Also during this period, the enzyme activity, sugar and
carotenoid contents increase with corresponding
decrease in acidity, pectin and tannin content. To
compare the carbohydrates in both fresh and dry seeds it
needs a test that is specific for a specific type of
carbohydrates. The study by Flitsch & Rein, (2003),
explains the vital functions of carbohydrate found in
avocado seeds as supplying energy for the body process.
Some of the carbohydrates are immediately utilized by
the tissues and the remaining is stored as glycogen in the
liver and muscles and some are stored as adipose
tissues for future energy needs (Flitsch & Rein, 2003).
The proteins were also indicated in avocado seeds
though in varying amounts. Protein is a large biological
molecules consisting of one or more chains of amino
acids. The functions of proteins in the body include
replicating DNA and strengthen the blood vessels
(Gulteridge & Thornton, 2005). Like other biological
macromolecules such as polysaccharides and nucleic
acids, proteins form essential parts of organisms and
participate in virtually every process within cells. Many
proteins found in avocados catalyze biochemical
reactions and are vital to metabolism (Gulteridge &
Thornton, 2005).
Vitamin C constitutes a group of micro nutrients
commonly found in the seeds of certain species like
avocado (Ensminger, 2010). The presence of small
amounts of vitamin C in both fresh and dry samples may
be related to the effect of storage temperature of the
seeds and preservation method. The low storage
temperatures maintain relatively high Vitamin C content
Glob. J. Food Sci. Technol. 195
compared to fruits stored at intermediate and ambient
storage temperatures (Lee and Kader, 2000). Water loss
has also been documented to have a greater effect on
vitamin C levels than temperature (Nunes et al. 1998).
Apparently, Vitamin C is among the micro nutrients those
required in very small amounts for the functions of the
body. Vitamin C (ascorbic acid) is one of the most
important antioxidants. Blood levels of vitamin C are used
to measure nutritional, immune, and cardiovascular
status. Low values occur in scurvy, malabsorption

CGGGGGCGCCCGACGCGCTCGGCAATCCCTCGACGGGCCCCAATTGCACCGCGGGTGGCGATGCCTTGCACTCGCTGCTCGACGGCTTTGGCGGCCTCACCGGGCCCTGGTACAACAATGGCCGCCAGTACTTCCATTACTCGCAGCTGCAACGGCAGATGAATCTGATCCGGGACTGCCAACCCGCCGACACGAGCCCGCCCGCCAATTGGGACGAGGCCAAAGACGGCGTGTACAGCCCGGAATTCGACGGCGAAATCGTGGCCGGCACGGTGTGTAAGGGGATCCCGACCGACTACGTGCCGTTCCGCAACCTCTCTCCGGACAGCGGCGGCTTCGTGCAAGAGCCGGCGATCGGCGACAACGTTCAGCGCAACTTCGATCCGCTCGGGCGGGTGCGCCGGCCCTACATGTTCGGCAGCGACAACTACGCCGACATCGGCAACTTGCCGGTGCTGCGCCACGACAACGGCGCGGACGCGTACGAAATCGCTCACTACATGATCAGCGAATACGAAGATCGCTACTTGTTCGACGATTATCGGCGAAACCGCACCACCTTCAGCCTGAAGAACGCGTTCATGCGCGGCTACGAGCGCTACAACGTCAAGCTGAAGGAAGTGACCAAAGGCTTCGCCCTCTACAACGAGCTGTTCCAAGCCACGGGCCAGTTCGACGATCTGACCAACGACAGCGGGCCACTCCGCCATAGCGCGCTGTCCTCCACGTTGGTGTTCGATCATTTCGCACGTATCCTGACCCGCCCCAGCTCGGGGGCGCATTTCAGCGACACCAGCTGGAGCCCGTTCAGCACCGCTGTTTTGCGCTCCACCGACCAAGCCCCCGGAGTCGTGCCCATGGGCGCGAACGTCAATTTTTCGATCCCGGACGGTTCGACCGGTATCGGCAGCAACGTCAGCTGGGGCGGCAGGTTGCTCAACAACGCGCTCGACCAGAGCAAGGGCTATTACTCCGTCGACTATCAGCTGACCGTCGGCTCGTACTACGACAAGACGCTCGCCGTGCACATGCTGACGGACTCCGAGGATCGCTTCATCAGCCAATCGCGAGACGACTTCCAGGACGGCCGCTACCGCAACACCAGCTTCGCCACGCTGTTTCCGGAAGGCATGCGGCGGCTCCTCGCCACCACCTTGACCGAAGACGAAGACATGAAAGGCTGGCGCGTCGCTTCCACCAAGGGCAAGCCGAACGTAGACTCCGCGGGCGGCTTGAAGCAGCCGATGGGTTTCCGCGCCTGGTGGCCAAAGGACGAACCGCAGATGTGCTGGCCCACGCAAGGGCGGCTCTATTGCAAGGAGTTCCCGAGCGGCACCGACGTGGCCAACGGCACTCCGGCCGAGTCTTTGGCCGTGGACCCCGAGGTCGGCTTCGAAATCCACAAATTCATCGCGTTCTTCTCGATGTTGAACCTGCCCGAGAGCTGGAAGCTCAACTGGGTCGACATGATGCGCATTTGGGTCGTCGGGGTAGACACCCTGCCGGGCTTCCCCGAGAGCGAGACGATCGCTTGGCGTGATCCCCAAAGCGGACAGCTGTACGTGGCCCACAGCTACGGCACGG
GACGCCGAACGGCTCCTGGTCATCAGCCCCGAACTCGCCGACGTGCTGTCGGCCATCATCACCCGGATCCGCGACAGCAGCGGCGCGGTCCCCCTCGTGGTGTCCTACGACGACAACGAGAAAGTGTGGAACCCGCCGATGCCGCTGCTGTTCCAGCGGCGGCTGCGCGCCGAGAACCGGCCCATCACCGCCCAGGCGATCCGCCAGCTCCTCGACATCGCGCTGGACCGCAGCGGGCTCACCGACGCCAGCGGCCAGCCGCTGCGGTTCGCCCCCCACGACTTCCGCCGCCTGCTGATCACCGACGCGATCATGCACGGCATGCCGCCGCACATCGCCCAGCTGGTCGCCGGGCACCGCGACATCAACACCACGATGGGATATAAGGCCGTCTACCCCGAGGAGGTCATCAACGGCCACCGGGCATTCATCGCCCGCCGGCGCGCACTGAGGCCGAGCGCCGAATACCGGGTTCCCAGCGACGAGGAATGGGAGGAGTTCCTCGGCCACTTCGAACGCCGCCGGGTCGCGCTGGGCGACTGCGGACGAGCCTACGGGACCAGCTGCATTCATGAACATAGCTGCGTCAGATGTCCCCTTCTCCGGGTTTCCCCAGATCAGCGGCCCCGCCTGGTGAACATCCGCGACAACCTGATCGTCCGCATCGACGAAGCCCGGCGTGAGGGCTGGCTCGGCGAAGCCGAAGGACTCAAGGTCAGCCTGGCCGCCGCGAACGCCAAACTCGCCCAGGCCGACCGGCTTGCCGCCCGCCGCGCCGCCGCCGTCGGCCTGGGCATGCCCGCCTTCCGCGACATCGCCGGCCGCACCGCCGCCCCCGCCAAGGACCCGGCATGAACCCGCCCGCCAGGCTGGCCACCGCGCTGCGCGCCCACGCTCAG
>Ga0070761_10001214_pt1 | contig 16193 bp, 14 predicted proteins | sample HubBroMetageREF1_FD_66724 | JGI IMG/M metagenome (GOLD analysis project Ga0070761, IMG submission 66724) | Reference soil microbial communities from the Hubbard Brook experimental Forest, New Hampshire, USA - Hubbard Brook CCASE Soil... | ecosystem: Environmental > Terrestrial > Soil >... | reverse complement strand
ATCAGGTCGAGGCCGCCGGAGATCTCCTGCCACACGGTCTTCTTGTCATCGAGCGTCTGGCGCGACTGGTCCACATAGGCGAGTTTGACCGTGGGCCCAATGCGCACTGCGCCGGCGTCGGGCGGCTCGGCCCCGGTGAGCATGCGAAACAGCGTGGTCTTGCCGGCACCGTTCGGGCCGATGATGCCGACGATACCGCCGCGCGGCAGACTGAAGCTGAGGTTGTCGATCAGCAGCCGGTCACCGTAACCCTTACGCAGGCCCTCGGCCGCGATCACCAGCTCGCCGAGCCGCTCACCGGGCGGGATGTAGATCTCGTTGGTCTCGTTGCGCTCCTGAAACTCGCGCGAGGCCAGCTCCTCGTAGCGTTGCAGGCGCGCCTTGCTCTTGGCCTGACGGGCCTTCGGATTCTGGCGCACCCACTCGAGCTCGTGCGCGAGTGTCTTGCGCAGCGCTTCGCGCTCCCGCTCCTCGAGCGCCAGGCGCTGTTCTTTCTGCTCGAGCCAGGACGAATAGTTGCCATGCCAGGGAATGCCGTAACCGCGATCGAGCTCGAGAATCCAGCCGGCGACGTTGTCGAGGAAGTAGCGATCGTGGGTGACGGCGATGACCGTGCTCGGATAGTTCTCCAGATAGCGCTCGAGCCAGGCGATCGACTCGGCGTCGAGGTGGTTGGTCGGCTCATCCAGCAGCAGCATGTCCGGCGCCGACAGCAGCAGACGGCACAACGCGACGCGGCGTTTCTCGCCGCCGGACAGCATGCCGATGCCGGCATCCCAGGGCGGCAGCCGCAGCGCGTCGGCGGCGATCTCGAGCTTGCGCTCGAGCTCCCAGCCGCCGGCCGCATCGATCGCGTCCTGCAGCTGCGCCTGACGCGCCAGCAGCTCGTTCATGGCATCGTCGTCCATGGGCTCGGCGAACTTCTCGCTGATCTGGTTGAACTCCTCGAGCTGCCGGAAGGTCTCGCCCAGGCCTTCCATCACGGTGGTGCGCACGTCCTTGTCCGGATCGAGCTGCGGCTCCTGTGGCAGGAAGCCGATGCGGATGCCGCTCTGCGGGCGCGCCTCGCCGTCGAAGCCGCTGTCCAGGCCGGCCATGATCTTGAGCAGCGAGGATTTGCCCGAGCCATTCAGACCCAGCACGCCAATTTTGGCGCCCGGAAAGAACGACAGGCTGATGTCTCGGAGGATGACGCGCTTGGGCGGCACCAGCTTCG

syndromes, inflammatory bowel disease, alcoholism,
pregnancy, hyperthyroidism, and kidney failure. The
study showed that Vitamin C is obtainable at higher
amounts in the fresh seeds than the dry ones. This is well
in agreement to the argument that higher temperatures of
storage and consequent water losses have an impact in
the stability of Vitamin C (Nunes et al. 1998). Ascorbic
acid is easily oxidised to dehydroascorbic acid in the
Iodine test. Complete reaction is shown by intense blue
colour complex indicating the presence of unreduced
Iodine (I2) in the solution.
Dihydroascorbic acid
The Composition of Tannins, Saponins and
Flavonoids in Avocado Seed
The presences of saponin in avocado seed make this
fruit more important because saponins have both
hypertensive and cardiac depressant properties. Saponin
binds to cholesterol to form insoluble complexes; dietary
saponins in the gut of monogastric combine with
endogenous cholesterol excreted via the bile. This
prevents cholesterol reabsorption and resulting to
reduction of serum cholesterol. Tannins are polyphenols
of high molecular weight which are water soluble and
capable of precipitating proteins (Bryant et al., 1992;
Kraus, at al., 2003). Tannin because of their binding
properties, are known to be strongly astringent. This
astringency appears to be major cause of reduced food
intake in mammals. There is some controversy, however,
over whether reduced food intake is the result of the toxic
nature of tannins or not (Hagerman et al, 1992; Silanikore
et al., 2001). This has been very important in protecting
fruits from the attack by insects especially before
ripening. Tannins decreases with the time of ripening and
hence reduced to amounts that are harmless to
mammals. Tannins have high contributions in the
organoleptic properties. In the current study, tannins were
only detected in fresh sample.
The Nutritional Value of Avocado Seeds
The phytochemical compounds in avocado seeds are
responsible for color and organoleptic properties and also
for prevention and treatment of many health conditions,
including cancer, heart disease, diabetes, and high blood
pressure (Kush et al, 2006). There is some evidence that
certain phytochemicals may help prevent the formation of
potential carcinogens (substances that cause cancer),
block the action of carcinogens on their target organs or
tissues, or act on cells to suppress cancer development
(Kush et al, 2006). Tannins were found in fresh seeds
and not in dry ones. This is well indicated even in unripe
fruits causing the bitter taste of the fruits. Tannins protect
fruits from predation, and perhaps also as pesticides, and
in plant growth regulation (Cheeke, et al, 2006). Likewise,
the taste or smell from the tannins is what causes the dry
and the formation of small purse-like gathering (puckery)
feeling in the mouth following the consumption of
unripened fruit of avocado. The seed of the avocado
contains a concentrate of tannins, and these makes the
taste extremely bitter. Tannins is an acid commonly found
in some drinks (e.g. wine, coffee, tea.); but in some cases
it can be the cause for an allergic reaction. In the seeds
tannins were found to concentrate in fresh seeds and
upon drying it disappears. Avocado seeds are high in
tannins, which you may be familiar with from wine, which
give them a somewhat bitter taste and red color. Despite
the taste, tannins are present in seeds at reasonable
levels which are harmless to consumers. The presence of
Ascorbic Acid
(Vitamin C)
Henry et al. 196
tannins in the body can improve the appetite and reduce
respiratory problem and circulatory disorder like lowering
blood pressure and reduce of cholesterol in blood
(Cheeke, et al, 2006). Saponins are naturally occurring
compounds that are widely distributed in all cells of